Non-banking financial companies (NBFCs) have played a key role in India’s march towards financial inclusion. They have emerged as a reliable alternative to mainstream banks in India, and have particularly played a great role in providing solutions to the MSME (micro small and medium enterprises) segment.
According to a PwC report, ‘Fit for Future NBFCs’, the non-banking financial sector in India grew at a great pace till HY1 of 2018 and made up for approximately 18 percent of overall credit flow. The key drivers of this growth include changing customer needs and behavior, and the adoption of digital and cutting-edge technologies.
Rise of FinTech
Thanks to technology, NBFCs have been able to tap into regions and segments that have been thus far not included. Many other new-age NBFCs are partnering with FinTech firms that make use of artificial intelligence and machine learning, among others to build products for today’s customers. Also, several FinTech firms are using analytics and big data to offer round the clock CX and support. Customer-centricity gets a boost when a chatbot or digital assistant takes up routine, mundane tasks while agent times are freed up for more complex tasks that may require human qualities like empathy.
Online platforms for easy lending
Non-banking financial companies are now taking to online lending platforms, as they have begun to recognise that today’s workforce is seeing an increasing millennial and Gen Z population. They have begun to realise that a key aspect of millennial behaviour is the thrust on experiences. For instance, millennials and Gen-Zers are known to put a lot in store by travelling to offbeat destinations, acquiring and updating gadgets. They don’t shy away from small loans to meet some of these goals. Moreover, such small loans are zero collateral ones and therefore appeal to the Gen-Zer, who is just entering or has only recently joined the workforce. All this data and mapping customer pain points and journeys is possible with the help of analytics. Also, as an Accenture Global Consumer Pulse Research 2018 notes, 60 percent of all customers make use of channels like web portals, voice chat, and text, for self-service after the purchase of a financial product. It further notes that the adoption of a lending platform that is scalable could enhance volumes of loans by at least 15-20 percent. Costs are expected to drop by 20 percent, as well.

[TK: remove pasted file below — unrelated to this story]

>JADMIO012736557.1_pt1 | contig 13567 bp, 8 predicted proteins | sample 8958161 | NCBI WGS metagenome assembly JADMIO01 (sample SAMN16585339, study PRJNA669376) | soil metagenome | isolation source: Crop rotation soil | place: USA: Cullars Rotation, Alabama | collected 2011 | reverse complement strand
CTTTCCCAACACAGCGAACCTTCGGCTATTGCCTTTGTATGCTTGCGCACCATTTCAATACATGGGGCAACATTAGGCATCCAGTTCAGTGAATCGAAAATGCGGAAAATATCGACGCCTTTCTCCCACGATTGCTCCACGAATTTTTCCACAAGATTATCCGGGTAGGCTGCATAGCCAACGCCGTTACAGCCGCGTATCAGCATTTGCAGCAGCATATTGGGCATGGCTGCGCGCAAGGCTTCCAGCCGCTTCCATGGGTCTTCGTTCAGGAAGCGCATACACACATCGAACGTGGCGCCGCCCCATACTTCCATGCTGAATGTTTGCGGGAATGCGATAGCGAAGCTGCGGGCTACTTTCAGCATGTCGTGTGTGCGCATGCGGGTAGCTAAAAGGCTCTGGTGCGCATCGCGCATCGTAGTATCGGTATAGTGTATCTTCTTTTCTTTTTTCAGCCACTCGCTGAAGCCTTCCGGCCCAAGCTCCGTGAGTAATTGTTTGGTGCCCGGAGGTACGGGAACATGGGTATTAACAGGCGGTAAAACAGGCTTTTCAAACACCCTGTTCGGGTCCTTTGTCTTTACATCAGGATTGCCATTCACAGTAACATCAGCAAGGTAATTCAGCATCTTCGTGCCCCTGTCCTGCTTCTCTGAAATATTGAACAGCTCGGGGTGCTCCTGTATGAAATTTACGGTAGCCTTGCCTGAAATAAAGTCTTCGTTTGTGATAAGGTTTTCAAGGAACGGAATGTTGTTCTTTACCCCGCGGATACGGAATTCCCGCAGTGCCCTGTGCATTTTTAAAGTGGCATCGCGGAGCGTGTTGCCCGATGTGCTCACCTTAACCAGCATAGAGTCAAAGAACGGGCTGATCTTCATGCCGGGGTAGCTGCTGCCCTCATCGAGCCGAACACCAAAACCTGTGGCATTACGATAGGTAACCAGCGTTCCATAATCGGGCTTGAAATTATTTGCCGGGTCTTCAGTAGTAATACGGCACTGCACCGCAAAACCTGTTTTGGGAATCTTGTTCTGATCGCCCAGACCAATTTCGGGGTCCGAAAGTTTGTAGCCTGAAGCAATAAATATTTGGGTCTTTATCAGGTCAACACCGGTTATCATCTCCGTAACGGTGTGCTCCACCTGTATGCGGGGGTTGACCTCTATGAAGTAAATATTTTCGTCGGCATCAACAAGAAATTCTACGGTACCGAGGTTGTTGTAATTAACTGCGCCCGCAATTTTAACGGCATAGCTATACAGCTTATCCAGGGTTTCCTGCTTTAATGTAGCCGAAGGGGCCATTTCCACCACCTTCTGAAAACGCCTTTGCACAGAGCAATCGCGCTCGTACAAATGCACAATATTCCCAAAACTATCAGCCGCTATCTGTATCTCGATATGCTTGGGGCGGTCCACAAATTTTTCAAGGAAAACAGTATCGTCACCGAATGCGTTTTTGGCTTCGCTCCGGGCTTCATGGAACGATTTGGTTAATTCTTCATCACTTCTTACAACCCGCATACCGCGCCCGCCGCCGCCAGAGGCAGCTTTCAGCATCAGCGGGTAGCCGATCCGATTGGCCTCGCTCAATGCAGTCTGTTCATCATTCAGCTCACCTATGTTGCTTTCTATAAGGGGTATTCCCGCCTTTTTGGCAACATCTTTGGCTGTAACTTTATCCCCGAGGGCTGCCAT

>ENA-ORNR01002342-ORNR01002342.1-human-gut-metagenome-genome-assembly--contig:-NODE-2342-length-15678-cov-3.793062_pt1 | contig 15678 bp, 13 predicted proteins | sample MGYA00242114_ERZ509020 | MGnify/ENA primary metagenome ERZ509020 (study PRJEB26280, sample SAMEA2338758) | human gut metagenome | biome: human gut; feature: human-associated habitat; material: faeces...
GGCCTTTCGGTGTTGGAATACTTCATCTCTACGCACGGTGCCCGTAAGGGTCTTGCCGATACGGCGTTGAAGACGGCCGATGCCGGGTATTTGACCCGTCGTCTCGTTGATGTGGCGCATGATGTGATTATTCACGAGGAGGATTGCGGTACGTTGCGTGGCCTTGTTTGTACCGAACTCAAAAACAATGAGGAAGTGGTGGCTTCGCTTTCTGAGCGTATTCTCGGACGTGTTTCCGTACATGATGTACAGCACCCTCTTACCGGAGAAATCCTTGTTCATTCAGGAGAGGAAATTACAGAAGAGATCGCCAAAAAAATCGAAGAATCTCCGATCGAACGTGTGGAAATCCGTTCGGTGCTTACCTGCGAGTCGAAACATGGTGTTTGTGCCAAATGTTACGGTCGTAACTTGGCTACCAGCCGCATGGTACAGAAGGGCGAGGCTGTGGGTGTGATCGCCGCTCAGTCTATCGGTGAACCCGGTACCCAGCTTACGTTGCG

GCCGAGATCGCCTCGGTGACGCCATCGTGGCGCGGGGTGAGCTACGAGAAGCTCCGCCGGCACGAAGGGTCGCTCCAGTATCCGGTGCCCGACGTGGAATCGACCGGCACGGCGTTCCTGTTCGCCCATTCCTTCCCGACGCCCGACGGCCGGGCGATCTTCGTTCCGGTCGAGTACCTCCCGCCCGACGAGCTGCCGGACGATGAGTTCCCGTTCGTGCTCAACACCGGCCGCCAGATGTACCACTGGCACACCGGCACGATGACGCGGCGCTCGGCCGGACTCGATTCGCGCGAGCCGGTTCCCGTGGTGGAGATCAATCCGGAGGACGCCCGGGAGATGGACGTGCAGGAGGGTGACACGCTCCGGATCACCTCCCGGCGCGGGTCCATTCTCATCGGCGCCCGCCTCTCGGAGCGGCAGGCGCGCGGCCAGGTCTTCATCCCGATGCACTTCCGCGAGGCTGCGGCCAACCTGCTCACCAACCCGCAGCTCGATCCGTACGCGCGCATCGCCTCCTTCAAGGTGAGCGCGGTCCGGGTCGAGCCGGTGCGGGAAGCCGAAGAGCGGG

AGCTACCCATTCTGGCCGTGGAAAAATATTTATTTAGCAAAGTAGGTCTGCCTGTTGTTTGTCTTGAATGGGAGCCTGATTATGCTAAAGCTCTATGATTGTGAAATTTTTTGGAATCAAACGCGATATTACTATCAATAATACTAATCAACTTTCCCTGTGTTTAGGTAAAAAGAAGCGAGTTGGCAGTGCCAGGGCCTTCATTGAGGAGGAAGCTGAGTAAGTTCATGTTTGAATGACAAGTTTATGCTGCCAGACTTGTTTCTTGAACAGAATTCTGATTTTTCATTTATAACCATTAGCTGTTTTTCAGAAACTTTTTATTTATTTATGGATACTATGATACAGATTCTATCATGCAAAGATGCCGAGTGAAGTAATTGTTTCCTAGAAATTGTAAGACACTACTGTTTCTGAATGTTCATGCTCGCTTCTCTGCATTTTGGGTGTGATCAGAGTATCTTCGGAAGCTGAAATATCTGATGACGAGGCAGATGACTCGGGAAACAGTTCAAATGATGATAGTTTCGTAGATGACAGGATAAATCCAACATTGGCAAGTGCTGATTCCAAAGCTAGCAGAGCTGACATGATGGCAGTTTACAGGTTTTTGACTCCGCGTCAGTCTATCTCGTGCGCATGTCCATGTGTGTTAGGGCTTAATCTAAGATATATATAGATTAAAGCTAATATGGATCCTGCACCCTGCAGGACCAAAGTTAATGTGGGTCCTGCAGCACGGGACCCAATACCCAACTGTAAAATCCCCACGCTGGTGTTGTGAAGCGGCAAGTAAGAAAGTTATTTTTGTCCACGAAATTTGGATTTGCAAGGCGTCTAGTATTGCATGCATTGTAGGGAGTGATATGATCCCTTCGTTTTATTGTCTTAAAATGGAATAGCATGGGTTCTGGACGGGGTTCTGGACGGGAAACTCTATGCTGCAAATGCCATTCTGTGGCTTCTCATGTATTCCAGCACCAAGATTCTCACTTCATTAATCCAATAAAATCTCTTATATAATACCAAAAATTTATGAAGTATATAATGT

Areas in which NBFCs use emerging technologies
Data analytics is an area new-age NBFCs have focused on acquiring customers or creating analytics models for credit risk. If an NBFC gets data on customer pain points or needs and wants to resolve it by adding a new product, for example, an EMI loan for say, smartphones, it is data analytics that will help it evolve the product. Candidates wishing to enter the workforce or those already employed in NBFCs should look at data analytics training to stay relevant. While some back-end jobs will vanish thanks to emerging technologies, new profiles will require a fresh set of skillsets and knowledge.
Debt management and risk modelling